October 3, 2011

Critical Fragments: Reification

As vehicle for conveyance of ideas, language has its weaknesses – context, semantics, and cognition – but we persevere. Simply put, the very nature of the language system has built-in fragility and misrecognition within its contextualization. With that in mind, we move blindly forward, optimistic and a little naïve of the futility of the efforts expended in our attempt at communication.

In pedagogical models, language is indispensable. The faux determinacy of “Q&A” promises analyses and documentation of knowledge. In scientific, mathematic and certain biological areas, this inductive reasoning allows for the certainty of gathering, compiling and quantifying such knowledge.

Matters of aesthetics have an inherent indeterminacy; the subjective experience, insidious and subsumed within “taste,” very nearly prohibits absolute answers such as those of science, math and biology. There is the flux of perception, the weight of preference and the foreground of habitus. In essence, without a “definition,” art is intangible – form without function, questions with no answers.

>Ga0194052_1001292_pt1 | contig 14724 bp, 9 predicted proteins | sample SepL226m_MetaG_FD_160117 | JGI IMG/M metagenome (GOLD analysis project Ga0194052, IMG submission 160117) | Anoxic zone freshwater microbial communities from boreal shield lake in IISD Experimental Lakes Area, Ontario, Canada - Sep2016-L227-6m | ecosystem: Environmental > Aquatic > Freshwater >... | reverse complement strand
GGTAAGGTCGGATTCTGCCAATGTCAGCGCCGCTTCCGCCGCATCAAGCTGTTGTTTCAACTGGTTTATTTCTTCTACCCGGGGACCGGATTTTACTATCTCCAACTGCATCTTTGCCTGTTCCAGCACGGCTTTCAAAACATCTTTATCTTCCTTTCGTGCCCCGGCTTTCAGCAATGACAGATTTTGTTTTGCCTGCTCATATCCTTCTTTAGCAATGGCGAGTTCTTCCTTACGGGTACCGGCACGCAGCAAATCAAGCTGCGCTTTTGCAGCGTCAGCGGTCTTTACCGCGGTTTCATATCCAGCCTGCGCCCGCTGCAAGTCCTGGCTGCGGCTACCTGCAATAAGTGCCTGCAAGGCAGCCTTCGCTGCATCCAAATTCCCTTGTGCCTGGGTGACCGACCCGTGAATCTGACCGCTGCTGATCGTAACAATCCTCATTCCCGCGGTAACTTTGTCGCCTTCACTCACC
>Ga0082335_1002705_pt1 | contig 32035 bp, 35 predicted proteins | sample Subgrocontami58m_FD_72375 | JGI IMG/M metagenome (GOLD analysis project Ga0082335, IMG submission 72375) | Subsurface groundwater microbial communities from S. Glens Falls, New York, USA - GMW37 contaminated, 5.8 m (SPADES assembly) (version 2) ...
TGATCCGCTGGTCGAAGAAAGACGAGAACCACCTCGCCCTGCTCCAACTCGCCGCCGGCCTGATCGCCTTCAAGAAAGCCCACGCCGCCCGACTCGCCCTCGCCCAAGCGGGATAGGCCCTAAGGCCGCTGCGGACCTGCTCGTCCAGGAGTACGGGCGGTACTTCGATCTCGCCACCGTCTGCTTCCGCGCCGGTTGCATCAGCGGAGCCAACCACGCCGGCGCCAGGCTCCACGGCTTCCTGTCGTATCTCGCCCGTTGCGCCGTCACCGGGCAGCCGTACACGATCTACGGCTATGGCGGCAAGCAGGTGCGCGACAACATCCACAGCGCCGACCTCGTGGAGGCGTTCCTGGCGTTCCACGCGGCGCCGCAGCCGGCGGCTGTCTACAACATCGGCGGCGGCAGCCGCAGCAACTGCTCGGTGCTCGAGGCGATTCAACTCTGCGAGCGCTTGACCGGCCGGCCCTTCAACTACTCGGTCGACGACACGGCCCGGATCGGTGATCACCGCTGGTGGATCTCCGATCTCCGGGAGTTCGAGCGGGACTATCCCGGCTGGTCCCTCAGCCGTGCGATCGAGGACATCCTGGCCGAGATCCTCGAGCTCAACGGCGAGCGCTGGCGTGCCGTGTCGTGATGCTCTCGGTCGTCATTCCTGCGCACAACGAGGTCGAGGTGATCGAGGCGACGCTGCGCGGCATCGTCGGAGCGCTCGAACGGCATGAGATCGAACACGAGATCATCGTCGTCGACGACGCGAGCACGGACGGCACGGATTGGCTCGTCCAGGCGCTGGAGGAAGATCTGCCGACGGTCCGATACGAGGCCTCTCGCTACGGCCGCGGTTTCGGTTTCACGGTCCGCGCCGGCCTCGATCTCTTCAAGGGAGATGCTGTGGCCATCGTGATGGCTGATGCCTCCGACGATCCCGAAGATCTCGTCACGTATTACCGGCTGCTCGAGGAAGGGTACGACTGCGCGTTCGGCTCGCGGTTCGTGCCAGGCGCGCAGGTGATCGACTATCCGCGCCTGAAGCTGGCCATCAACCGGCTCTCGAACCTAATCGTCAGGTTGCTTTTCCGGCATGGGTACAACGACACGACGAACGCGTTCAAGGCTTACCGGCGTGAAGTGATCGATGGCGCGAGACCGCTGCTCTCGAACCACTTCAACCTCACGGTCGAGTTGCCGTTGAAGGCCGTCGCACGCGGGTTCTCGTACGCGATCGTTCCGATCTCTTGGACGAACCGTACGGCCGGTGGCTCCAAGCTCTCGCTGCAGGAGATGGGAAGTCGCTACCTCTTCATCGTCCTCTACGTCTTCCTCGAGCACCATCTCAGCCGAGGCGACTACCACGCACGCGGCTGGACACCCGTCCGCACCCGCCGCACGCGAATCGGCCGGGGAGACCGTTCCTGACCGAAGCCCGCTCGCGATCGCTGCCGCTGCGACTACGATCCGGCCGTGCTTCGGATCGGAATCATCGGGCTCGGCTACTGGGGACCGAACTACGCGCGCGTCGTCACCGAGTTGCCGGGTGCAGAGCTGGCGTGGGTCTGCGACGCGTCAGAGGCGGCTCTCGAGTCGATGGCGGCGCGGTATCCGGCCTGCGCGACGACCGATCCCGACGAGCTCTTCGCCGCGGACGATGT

Reification of “art” becomes unattainable; the object represents or provides the art experience. Ad Reinhardt described this art experience as “a clearly defined object, independent and separate from all other objects and circumstances, in which we cannot see whatever we choose or make of it anything we want, whose meaning is not detachable or translatable.”(1) His description, as an untranslatable experience ironically conveyed through an object but not embodied within it, may be the closest we can get to a “definition” of art.

Language does not reify art but can only describe, supplement and theorize it. As an affirmation of the untranslatable, the ephemeral, the unattainable – these characteristics of the perceptible trace of art – language does what it can to support and sustain the knowledge, history and theories of art. Similar in structure to the tangible objects of art, language forms questions and elicits answers, both defends and defeats, describes and inscribes, always generating the supplemental discourse that surrounds, buffers, focuses and gleans putative meanings from those very objects.

IMAGE: "Q&A1 (Duchamp)”; blackboard paint, chalk, ink, pencil on MDF; installation view on 9/30/11; top: 6:56pm; bottom: 7:24pm.
© Copyright 2011 by Mark Cameron Boyd.


1. Reinhardt, Ad. Art as Art: The Selected Writings of Ad Reinhardt, (Barbara Rose, ed.), Berkeley, 1975, 83.

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